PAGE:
‘Oil spill’ bill to be tabled in National Assembly soon – VP Jagdeo

The government plans to table a National Oil Incident, Emergency Response, and Financial Responsibility Bill of 2024 soon in the National Assembly to strengthen environmental protection and ensure greater liability coverage within the oil and gas sector.

Vice President, Dr Bharrat Jagdeo said that the first draft of the bill has been completed, and will be sent to different state departments, such as the Environmental Protection Agency (EPA), the Maritime Administration Association (MARAD), the Attorney General’s Chambers, and the Civil Defence Commission (CDC) for its first round of discussions.

Vice President, Dr Bharrat

“We plan to table this bill, and hopefully have it passed before the recess which is in August,” the VP said at his press conference at the Office of the President on Thursday.

He said the bill would significantly strengthen the government’s capacity to ensure full liability coverage and for oil spill preparation, planning, and response.

“So, this will greatly enhance our capability to not just hold those responsible for any potential polluting activity, not just the oil and gas producers or the oil companies, but shipping companies and others…to hold them fully liable, but also ensure that people, if their activities are affected, they will be fully compensated for any loss that they incur because of a potential oil spill,” the vice president explained.

Dr Jagdeo spoke of several measures already in place to address any potential oil spill, and better manage the industry.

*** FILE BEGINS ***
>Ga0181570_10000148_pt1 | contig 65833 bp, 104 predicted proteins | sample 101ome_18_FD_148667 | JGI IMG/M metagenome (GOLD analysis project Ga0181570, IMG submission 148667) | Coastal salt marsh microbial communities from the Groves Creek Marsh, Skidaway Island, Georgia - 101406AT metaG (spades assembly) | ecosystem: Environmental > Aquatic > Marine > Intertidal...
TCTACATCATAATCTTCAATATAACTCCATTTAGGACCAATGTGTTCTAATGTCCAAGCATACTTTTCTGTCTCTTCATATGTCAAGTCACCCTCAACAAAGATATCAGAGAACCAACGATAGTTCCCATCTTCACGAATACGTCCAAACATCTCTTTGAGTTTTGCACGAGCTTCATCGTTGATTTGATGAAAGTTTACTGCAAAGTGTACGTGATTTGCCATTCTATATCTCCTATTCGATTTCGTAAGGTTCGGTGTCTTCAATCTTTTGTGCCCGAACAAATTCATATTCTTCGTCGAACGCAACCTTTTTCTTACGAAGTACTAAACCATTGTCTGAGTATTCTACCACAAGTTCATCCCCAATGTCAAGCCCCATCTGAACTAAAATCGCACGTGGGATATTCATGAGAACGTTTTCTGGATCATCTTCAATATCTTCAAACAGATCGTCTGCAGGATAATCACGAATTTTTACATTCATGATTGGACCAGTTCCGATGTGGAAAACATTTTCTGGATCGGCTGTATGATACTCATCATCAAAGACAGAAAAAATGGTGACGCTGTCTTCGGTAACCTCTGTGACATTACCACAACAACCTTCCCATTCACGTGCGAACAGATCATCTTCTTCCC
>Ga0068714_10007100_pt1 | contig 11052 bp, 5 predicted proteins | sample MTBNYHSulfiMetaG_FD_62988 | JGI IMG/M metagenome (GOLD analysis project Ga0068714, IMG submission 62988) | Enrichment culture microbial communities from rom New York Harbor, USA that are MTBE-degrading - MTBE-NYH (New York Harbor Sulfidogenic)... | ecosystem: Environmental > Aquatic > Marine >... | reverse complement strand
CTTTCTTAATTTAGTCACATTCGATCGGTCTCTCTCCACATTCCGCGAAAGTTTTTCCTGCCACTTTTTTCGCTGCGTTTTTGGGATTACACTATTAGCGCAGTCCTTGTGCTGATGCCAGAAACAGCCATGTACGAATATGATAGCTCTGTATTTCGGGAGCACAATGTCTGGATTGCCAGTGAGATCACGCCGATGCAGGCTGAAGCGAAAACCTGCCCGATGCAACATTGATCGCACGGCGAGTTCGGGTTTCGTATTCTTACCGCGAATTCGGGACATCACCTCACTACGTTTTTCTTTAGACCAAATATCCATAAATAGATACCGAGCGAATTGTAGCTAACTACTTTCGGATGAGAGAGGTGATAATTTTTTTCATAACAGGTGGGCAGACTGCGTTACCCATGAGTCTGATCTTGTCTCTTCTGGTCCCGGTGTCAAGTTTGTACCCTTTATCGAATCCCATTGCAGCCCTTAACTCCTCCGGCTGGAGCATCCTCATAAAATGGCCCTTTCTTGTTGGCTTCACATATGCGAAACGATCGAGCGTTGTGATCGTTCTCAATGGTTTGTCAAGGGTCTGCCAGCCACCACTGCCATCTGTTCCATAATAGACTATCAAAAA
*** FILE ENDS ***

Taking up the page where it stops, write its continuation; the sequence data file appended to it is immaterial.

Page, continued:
He underscored that ExxonMobil and its coventurers operating in the Stabroek Block have agreed to a US$2 billion parent company guarantee for oil spills. They have also agreed to a US$600 million insurance package.

“Further we have argued that the asset base of the company here, the local company, could be used to address the liabilities arising out of any potential oil spill,” Dr Jagdeo noted.

He also pointed to the tenets of the Environmental Protection Act, which emphasises ‘strict liability’.

According to the Act, this means that the permit holder is fully responsible and fully liable for any pollution that their activities and this does not have to be proven.

“So, the EPA Act already deals with full liability outside of the insurance that I spoke of, the parent guarantee and recourse to the substantial asset base but the act mandates full liability on behalf of the permit holder. In this case, the permit holder is the company producing here,” VP Jagdeo added.

Even though this is a notable reassurance, Dr Jagdeo admitted that it is not enough, and this necessitated more comprehensive legislation that provides greater scope in liability.

“That is why we have indicated that we are working on [the] new bill,” he stated.

He said the government has also mandated that ExxonMobil strengthen its local capacity and response to an instance of an oil spill.

Under the licences issued by this government, the company has been required to develop an in-house capping stack to protect against a potential oil spill.

A capping stack acts as the last line of defence, a vital piece of equipment that can seal off a well and stop oil flow in case of system failure.

“That was not available in many other parts of the world when they had environmental disasters,” VP Jagdeo pointed out.

He added that the government’s measures to ensure adequate protection in the case of an oil spill surpass those of many other oil-producing countries.

“We are not just ensuring that that we have financial means to do so, to address the problem. But we also have the law backing us, so that should this any such an incident was to happen, then we would be we’d be ready to address it,” VP Jagdeo assured.

At a previous press conference, Dr Jagdeo noted that the administration is actively studying similar legislation of other countries including the United States (US), to incorporate relevant positions.